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Air pollution on city streets cancels positive health effects of exercise in over 60s (2017-12-20)

WExposure to air pollution on city streets is enough to counter the beneficial health effects of exercise in older adults, according to new research.

Led by scientists from the MRC-PHE Centre for Environment and Healthopens in new window at Imperial College London and King's College London, the study, published in The Lancet, recruited 119 volunteers over the age of 60 through the Royal Brompton Hospital, who were either healthy, had stable chronic obstructive pulmonary disease (COPD), or stable heart disease.

The volunteers walked for two hours in two London settings at midday: in a relatively quiet part of leafy Hyde Park and along a busy section of Oxford Street, which has regularly breached air quality limits set by the World Health Organization.

Physical measurements were taken before and after the walks to show the effects of the exercise on cardiovascular health, including measurements of lung volume exhaled, blood pressure, and the degree to which their blood vessels could expand.

Analysis revealed that all participants benefitted from a stroll in the park, with lung capacity improving within the first hour and a significant lasting increase for more than 24 hours in many cases.

By comparison, a walk along Oxford Street led to only a small increase in lung capacity in participants, far lower than recorded in the park.

Blood flow also increased after exercise, with decreases in blood pressure and an increase in heart rate.

Arteries became less stiff in those walking in Hyde Park with a maximum change from baseline of more than 24% in healthy and COPD volunteers, and more than 19% in heart disease patients.

This effect was drastically reduced when walking along Oxford Street, however, with a maximum change in arterial stiffness of just 4.6% for healthy volunteers, 16% for those with COPD and 8.6% for heart disease.

Professor Fan Chung, senior author from the MRC-PHE Centre for Environment and Health, and the National Heart & Lung Institute at Imperial College London, said: “These findings are important as for many people, such as the elderly or those with chronic disease, very often the only exercise they can do is to walk.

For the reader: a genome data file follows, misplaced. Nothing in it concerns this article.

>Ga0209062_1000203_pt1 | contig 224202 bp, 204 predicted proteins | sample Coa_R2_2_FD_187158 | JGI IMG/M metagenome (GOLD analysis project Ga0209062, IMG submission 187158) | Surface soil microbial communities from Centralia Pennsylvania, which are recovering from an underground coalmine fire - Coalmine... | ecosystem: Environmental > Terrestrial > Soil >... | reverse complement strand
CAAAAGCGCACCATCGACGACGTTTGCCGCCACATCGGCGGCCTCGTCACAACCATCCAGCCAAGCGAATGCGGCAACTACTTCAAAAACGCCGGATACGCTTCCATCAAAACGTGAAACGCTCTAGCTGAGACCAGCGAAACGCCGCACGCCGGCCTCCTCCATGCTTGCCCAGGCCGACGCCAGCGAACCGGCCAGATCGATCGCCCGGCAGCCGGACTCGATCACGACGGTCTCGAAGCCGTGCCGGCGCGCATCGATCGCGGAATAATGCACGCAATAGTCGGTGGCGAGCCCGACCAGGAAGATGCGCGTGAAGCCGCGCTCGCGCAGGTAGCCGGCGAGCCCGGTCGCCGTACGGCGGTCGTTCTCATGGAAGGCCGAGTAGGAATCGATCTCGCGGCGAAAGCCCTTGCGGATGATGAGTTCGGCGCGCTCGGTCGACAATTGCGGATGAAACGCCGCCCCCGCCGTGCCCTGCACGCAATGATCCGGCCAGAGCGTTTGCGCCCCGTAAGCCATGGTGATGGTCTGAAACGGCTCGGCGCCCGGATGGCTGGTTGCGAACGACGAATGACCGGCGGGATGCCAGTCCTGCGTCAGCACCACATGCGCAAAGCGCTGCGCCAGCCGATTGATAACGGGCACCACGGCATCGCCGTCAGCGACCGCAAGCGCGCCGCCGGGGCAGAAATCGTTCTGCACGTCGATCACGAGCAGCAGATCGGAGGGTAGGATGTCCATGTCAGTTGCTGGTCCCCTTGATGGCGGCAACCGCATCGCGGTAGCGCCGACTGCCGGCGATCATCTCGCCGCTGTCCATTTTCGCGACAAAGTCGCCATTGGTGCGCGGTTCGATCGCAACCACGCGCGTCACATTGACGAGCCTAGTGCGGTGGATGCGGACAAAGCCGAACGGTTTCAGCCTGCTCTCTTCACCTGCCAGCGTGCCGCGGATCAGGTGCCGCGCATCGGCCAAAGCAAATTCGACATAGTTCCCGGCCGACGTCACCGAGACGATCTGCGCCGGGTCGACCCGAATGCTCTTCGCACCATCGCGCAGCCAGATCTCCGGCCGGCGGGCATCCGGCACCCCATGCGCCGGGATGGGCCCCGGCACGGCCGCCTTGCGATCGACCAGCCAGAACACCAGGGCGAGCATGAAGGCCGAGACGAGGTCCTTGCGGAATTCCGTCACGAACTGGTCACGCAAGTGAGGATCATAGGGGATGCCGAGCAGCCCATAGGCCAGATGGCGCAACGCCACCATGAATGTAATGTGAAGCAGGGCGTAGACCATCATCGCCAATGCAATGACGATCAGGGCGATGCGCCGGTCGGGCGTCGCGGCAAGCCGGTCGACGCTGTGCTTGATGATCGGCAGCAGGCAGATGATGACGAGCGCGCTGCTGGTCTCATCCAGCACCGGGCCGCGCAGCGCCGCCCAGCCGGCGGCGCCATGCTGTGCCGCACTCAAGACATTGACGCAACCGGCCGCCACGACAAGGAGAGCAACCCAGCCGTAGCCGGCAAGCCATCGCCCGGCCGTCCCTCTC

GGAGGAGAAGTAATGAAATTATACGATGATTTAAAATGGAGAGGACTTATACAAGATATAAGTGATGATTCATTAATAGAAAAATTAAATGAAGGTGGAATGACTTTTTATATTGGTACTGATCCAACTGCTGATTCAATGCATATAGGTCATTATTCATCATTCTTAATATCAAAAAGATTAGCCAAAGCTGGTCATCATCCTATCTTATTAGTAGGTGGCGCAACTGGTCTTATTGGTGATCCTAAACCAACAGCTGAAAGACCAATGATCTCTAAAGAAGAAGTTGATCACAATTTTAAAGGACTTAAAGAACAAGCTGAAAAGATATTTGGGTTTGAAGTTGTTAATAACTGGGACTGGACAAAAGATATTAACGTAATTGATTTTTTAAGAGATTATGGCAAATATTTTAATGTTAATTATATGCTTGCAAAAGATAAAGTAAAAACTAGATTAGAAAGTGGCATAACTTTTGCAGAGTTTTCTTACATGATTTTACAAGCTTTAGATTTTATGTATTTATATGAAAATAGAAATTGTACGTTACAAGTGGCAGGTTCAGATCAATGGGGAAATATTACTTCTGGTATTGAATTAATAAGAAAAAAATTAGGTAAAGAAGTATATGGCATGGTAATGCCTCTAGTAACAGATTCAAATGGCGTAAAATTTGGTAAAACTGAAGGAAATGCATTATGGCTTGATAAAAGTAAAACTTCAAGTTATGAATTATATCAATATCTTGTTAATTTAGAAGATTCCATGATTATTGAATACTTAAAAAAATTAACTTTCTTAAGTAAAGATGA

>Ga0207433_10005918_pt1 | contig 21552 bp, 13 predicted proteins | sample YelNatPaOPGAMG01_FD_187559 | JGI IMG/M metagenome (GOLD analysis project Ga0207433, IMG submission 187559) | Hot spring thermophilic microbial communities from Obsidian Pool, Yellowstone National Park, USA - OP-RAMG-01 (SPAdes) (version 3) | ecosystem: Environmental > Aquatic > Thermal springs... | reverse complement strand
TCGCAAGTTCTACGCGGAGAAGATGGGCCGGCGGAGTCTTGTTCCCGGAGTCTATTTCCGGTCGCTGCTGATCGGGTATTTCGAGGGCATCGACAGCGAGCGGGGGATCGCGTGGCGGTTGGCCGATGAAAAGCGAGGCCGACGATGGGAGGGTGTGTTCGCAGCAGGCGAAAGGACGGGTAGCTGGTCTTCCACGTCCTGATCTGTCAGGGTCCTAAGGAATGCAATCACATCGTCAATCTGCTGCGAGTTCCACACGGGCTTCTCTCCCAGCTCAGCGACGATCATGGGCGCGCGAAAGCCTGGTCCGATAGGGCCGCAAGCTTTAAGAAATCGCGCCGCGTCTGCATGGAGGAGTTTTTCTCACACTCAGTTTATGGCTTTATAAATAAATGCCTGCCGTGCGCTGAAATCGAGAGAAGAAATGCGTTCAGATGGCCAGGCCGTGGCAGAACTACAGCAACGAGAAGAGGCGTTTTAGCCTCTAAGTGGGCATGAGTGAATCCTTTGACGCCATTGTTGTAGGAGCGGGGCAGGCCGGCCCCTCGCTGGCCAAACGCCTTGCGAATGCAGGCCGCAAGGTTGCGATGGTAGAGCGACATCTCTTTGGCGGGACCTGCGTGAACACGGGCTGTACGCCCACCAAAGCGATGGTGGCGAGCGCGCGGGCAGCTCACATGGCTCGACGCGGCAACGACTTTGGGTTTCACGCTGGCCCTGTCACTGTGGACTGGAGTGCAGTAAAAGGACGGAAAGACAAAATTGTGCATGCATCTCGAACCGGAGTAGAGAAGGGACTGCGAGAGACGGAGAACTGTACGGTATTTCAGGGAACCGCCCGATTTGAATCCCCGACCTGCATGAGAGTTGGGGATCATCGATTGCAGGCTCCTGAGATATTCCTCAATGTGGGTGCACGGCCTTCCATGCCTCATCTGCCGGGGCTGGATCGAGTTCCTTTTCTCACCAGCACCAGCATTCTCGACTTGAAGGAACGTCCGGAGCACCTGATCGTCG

Our study suggests that we might advise older adults to walk in green spaces, away from built-up areas and pollution from traffic."

“It is possible that studies such as this could support new air quality limits, it shows that we can't really tolerate the levels of air pollution that we currently find on our busy streets.

For people living in the inner city, it may be difficult to find areas where they can go and walk away from pollution, there may be a cost associated as they have to travel further away from where they live or work.

These are issues that mean we really need to reduce pollution by controlling traffic.
That should allow everyone to be able to enjoy the health benefits of physical activity in any urban environment.”

The authors add that it is possible that stress could account for some of the physiological differences seen between the two settings, with the increased noise and activity of Oxford Street having an effect.
They also emphasise that while the study only involved two relatively short walks, the findings suggest that repeated exposures to air pollution would not be beneficial to our respiratory and cardiovascular systems.

For more information
The Lancet
Respiratory and cardiovascular responses to walking down a traffic-polluted road compared with walking in a traffic-free area in participants aged 60 years and older with chronic lung or heart disease and age-matched healthy controls: a randomised, crossover study

The Medical Research Council (MRC)

Imperial College London

King's College London